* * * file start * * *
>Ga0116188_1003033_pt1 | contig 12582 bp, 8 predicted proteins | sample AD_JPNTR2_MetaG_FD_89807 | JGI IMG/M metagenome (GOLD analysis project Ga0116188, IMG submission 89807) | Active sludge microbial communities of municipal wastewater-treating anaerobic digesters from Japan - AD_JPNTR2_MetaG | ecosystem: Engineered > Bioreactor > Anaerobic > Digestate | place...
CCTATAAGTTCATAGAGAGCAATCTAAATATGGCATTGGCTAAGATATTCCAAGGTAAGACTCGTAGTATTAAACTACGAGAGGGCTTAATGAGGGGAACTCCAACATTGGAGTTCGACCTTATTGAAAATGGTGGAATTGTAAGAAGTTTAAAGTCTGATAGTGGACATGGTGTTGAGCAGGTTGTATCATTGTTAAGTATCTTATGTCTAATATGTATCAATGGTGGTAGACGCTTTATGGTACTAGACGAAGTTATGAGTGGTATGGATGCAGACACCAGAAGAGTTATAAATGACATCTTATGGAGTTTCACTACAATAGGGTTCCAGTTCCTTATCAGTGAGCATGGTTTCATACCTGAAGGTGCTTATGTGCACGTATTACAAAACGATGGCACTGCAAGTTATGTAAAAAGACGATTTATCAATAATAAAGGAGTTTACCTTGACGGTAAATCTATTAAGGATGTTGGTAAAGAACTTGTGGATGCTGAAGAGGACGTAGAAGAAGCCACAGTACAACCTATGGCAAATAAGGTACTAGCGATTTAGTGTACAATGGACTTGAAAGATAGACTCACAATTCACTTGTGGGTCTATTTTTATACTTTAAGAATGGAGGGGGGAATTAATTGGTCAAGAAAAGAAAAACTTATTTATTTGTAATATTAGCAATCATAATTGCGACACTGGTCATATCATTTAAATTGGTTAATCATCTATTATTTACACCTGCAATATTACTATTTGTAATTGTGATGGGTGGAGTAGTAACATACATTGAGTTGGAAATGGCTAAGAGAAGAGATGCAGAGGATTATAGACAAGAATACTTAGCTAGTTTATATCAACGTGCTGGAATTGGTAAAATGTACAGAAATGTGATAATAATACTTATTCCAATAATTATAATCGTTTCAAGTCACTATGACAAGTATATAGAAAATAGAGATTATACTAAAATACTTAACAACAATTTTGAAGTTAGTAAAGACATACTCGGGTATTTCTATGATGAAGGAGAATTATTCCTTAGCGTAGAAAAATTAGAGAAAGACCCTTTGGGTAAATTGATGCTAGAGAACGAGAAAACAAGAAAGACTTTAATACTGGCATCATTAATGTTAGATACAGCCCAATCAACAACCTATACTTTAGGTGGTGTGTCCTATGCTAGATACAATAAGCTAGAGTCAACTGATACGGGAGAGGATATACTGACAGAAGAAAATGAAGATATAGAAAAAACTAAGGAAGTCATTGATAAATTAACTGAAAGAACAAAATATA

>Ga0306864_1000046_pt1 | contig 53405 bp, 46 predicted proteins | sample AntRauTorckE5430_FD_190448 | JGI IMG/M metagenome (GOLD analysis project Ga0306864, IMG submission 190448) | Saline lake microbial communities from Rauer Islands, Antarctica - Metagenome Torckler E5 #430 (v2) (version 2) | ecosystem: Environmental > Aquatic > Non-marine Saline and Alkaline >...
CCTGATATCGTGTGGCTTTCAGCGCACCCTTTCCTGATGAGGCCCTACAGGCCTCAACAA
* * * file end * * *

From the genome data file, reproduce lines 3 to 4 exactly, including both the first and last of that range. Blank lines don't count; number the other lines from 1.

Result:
>Ga0306864_1000046_pt1 | contig 53405 bp, 46 predicted proteins | sample AntRauTorckE5430_FD_190448 | JGI IMG/M metagenome (GOLD analysis project Ga0306864, IMG submission 190448) | Saline lake microbial communities from Rauer Islands, Antarctica - Metagenome Torckler E5 #430 (v2) (version 2) | ecosystem: Environmental > Aquatic > Non-marine Saline and Alkaline >...
CCTGATATCGTGTGGCTTTCAGCGCACCCTTTCCTGATGAGGCCCTACAGGCCTCAACAA